Superb songwriting, rich content, nuanced production, spiritual insight and a fervour for humanity help make this warm and poetic collection a possible career best.

Artist: Joseph, Martyn
Label: Pipe Records
11 Tracks / 45 Minutes

After a couple of releases, where he made efforts to connect more with his audience (that did not convincingly work for me) he has come along with a superb set of songs that serve as an excellent, well-rounded introduction to his passions, roots and talents. They will also delight any long-term fan.

Without losing the fiery quest for justice that drives him, he has managed to fill his songs with warmth. Swipe me, he even whistles jauntily on “Cherry Blossom Girl”!

We never get a direct divine reference from Joseph anymore, but opener “I Searched for You” sounds like a spiritual manifesto that indicates he’s still hungry for God, despite the bumps on the road.

“Seen a lot of surplus but in the wrong place
And in the eyes of the broken I thought I saw your face...
I searched for you and I’d do it again.”

“When Will We Find?” is a simple, rootsy, bluesy appeal for peace, hope and justice that is echoed in style later by “Are you Ready?”

Unusually, there is only one co-write with poet Stewart Henderson, and I wonder how much Joseph – after more than twenty studio albums – has found his own lyrical voice. He has produced so many naturally fluid and poetic nuggets here. For example, in “The Light of Guatemala,” which continues his long tradition of meeting and writing about the poor across the world, he sings,

“The El Fuego volcano spits a little each day
Best to let off a little steam than keep it in, they say....
’There is nothing to admire here’ says Tita, a mother of three
But the warm wind through the cornfield begs to disagree.”

In “Bobby,” he picks out lines from Bobby Kennedy that echo his own heart:

“Some men see things as they are and they say, ‘Why?’
I dream things that never were and say, ‘Why not?’”

As well as tributes to his Welsh homeland and Bobby Kennedy, there is another to his mother, and – if my reading between the lines is correct – yet another to his wife.

Above all these, the best tracks for me, as well as the opener, are the ringing instrumental title track, which, despite his reputation, surely again owes more to Bruce Cockburn than Bruce Springsteen; and a Palestine-inspired archetypal Joseph anthem “The Luxury of Despair,” which has just about everything that makes him a great singer-songwriter: graphic storytelling, empathetic spirit, driving rhythm, musical finesse, an undoubtable fervour for his cause – and a mighty tune that means you’ll wake up the next day with it still ringing in your head. This will surely be a highlight of his live shows for years to come.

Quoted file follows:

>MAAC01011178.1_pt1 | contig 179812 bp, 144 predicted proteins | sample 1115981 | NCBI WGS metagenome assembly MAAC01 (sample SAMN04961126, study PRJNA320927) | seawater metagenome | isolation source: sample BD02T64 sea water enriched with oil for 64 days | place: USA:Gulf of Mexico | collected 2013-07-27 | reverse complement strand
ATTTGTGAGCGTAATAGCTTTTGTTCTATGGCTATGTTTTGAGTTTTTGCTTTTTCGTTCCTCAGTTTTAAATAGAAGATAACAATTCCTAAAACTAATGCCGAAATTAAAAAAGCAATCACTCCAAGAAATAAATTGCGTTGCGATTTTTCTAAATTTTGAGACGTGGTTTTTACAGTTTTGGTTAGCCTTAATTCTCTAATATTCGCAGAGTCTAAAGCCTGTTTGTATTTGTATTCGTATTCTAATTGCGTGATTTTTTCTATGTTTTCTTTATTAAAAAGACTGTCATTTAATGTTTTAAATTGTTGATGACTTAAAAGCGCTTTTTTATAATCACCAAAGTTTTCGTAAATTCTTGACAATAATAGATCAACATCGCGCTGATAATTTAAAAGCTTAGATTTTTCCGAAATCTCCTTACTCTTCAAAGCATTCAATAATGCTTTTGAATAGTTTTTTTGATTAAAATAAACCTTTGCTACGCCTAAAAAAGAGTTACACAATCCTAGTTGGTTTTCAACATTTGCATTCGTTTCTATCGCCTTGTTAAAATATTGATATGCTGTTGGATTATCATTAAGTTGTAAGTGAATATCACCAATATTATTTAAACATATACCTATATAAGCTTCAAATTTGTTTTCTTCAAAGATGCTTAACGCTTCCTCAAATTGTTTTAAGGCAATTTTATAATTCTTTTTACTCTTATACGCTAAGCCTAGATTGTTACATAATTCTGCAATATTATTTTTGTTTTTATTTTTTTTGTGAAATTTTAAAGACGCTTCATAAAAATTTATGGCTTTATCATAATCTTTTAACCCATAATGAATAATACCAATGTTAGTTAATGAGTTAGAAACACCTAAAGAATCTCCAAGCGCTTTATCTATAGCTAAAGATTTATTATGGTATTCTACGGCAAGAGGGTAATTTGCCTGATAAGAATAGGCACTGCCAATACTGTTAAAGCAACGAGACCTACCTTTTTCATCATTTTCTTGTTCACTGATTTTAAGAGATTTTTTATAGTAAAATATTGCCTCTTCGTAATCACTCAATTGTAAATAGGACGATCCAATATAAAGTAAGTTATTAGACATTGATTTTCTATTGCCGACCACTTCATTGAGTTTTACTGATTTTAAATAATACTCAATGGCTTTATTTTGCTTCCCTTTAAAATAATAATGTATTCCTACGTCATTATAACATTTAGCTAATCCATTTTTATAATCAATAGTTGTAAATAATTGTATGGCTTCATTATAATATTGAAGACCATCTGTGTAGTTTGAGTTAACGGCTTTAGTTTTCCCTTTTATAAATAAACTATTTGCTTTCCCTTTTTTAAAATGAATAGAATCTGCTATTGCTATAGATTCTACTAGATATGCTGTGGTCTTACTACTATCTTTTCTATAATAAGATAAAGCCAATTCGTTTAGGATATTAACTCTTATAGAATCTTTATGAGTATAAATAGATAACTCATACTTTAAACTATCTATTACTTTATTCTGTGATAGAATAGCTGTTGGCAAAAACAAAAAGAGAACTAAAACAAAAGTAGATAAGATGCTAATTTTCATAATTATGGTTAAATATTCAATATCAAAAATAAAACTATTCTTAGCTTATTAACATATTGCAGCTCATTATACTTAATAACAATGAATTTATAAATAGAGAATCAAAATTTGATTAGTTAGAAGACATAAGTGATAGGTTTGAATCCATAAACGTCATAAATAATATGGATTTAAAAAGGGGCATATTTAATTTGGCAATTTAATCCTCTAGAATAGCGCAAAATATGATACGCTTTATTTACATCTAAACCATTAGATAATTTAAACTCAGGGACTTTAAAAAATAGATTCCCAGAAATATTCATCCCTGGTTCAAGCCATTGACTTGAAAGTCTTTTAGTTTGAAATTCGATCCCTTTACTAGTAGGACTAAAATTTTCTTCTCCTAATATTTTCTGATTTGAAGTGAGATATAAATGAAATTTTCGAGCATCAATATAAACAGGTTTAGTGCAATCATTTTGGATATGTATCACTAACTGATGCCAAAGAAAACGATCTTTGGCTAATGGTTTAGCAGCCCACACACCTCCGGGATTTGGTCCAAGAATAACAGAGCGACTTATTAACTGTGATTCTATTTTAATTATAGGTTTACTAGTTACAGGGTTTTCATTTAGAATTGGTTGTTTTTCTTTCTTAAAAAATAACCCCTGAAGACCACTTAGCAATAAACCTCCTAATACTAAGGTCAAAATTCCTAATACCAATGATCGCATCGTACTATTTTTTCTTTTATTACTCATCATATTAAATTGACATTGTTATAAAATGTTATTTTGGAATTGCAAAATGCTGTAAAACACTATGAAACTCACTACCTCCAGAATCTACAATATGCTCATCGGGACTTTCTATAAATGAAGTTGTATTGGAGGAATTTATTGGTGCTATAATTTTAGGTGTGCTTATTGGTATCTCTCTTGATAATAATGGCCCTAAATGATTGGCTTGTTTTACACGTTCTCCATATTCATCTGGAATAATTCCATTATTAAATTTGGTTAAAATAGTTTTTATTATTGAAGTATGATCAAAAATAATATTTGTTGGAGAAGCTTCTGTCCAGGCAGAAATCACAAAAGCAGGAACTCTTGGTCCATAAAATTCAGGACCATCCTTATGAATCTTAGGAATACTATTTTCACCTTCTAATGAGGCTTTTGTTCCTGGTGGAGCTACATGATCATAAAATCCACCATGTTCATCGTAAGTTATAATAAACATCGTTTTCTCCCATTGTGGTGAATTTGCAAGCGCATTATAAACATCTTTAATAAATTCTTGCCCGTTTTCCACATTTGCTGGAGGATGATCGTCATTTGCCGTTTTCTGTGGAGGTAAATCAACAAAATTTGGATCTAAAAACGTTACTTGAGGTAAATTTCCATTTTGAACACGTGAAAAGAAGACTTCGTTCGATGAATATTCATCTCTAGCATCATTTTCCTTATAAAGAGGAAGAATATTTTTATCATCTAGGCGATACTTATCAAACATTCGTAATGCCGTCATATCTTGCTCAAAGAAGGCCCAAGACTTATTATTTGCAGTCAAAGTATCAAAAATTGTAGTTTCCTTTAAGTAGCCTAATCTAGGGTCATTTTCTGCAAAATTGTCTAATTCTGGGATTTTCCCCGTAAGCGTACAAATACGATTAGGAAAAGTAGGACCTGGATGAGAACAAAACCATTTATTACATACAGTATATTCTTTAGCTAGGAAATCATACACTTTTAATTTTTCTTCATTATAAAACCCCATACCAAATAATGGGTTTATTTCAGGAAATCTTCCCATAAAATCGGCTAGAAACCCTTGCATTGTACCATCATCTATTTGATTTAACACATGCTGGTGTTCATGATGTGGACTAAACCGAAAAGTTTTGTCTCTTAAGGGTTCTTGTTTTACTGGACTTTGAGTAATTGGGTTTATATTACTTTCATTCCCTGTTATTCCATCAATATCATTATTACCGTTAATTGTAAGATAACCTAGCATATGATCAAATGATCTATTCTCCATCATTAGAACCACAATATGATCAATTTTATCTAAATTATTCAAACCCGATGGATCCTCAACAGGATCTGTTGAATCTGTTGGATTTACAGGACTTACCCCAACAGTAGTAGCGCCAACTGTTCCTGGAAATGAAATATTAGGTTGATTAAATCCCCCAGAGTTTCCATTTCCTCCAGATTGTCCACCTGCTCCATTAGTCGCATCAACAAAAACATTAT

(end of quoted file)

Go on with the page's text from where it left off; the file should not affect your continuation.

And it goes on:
For eyes that are watching, there seems to be plenty of spiritual code. Lines like “Stars of wonder falling silent / That’s not our light upon the hill” probably refer more to Jesus’ words than to Washington.

This is his first collaboration with producer Ben Wisch for many years, and it has paid off with a sound that unobtrusively colours in the songs, such as on the dreamy end to “Bobby.”

What he has mastered on this collection is being invitational, rather than confrontational. Yes, he’s rightly angry about things that are wrong, but rather than pointing the finger, he is beckoning with his hand, calling his listeners to join him. It’s a long slog, but they’re in it together – as “I Searched for You” observes, “Seen a lot of suffering, seen a lot of good / Felt the big life love of a neighbourhood.”

Sanctuary comes highly recommended. I’d rate it as the best he has made since touchstone release Far From Silent – and I might actually prefer it even to his compilations of favourite songs. It’s that good.

Derek Walker